Caution and Fact

People react hastily and emotionally in moments of drama and stress. In the last hour I have had a number of friends and acquaintances tell me they're glad I'm thinking more clearly about the Comey matter or revised my views since yesterday. Others have pointed out that I'm now critical of Comey whereas in the past I defended his reputation for non-partisan work.

My own view is that we should always be guided by caution and evidence. This can sometimes make one slower to arrive at a conclusion. But on balance the conclusions tend to be better and less driven by emotion or self-interest.

Yesterday I called Comey's decision "badly mishandled" while not seeing any reason to ascribe it to partisan motivation or bad faith, largely based on prior history. I think both still apply today, as I noted in this afternoon's post. What has changed is we have substantially new evidence on two and perhaps three points. The first is we now know Comey realized the risk that his cryptic and opaque letter would be misunderstood, indeed tendentiously misconstrued and mischaracterized. Of course that is precisely what happened. Relatedly, we know he discussed this with Attorney General Lynch who made clear that this would contravene long-standing DOJ guidelines about dealing with such cases.

So, amply warned; knew the risks.

Second, we've now had a flurry of news reports about just what the FBI found. There is a lot of reporting and some of it is contradictory. But the totality of the reporting suggests that what the FBI found were emails from Huma Abedin (perhaps in contact with Hillary Clinton, perhaps not) on a computer used by both her and her estranged husband, Anthony Weiner.

They didn't know whether they contained classified information or even if they were new emails as opposed to copies of emails already scrutinized before Comey's July announcement. We cannot know for certain what the facts are without a detailed, official explanation from the FBI. But the common denominator of basically all the overnight reporting suggests the FBI really had no new evidence at all. It had electronic records which they decided should be reviewed to see if there might be new evidence. The fact that they had not yet confirmed whether these emails were even new is the greatest confirmation of this. De-duping software is pretty advanced these days. This strongly suggests the emails haven't been reviewed at all.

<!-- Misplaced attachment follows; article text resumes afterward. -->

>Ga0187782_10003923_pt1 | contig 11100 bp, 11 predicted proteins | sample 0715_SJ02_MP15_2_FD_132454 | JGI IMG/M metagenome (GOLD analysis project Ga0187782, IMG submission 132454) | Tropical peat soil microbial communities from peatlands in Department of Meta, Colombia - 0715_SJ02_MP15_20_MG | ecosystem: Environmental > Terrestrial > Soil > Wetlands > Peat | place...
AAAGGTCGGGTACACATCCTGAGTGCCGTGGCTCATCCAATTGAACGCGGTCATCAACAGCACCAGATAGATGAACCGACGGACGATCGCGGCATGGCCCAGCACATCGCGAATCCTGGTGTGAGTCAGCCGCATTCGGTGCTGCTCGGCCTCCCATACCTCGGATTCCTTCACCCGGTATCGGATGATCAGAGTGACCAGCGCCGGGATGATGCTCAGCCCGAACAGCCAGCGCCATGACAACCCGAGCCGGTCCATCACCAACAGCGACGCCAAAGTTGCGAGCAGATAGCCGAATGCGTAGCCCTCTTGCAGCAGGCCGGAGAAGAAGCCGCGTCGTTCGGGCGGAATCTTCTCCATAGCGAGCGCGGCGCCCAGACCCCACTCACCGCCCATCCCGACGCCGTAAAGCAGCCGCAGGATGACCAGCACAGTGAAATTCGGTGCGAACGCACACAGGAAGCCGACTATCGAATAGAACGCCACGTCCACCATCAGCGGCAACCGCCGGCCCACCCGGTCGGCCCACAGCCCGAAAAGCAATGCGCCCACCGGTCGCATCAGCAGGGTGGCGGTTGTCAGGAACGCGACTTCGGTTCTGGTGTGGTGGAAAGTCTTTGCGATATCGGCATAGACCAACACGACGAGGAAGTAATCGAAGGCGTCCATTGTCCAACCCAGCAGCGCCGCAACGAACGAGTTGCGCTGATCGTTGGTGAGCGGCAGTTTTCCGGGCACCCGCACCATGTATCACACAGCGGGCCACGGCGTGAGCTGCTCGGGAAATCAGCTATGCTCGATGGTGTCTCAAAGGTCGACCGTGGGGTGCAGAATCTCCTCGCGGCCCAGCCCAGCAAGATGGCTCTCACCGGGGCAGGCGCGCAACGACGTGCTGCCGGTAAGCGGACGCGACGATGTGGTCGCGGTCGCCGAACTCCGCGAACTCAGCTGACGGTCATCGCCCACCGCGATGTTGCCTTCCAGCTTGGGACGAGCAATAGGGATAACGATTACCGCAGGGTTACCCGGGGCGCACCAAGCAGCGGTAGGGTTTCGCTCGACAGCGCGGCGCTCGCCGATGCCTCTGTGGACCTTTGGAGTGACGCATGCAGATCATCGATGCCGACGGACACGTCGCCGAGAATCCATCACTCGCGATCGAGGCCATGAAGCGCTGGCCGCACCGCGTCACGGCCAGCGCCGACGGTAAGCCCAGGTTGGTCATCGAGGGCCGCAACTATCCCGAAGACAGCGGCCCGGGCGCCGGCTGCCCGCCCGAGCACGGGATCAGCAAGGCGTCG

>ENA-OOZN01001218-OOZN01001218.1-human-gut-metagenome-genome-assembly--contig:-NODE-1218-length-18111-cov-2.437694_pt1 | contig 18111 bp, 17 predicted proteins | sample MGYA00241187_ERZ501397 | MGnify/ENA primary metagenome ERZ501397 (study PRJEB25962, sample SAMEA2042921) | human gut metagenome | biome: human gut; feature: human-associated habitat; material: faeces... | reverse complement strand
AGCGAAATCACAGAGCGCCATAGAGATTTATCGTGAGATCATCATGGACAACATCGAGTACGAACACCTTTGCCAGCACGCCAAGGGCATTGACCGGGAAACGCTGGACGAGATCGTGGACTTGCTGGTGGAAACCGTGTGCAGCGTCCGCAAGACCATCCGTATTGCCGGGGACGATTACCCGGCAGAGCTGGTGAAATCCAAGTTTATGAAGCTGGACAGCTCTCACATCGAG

So more awareness and counsel of the risks, dramatically less support for anything new in the investigation. Taken together that makes what already looked like a very poorly handled decision look like an egregiously handled decision and one that puts Comey's judgment under real question.

Evidence, facts, new things you know change things. This is a good way to approach life.


Josh Marshall is editor and publisher of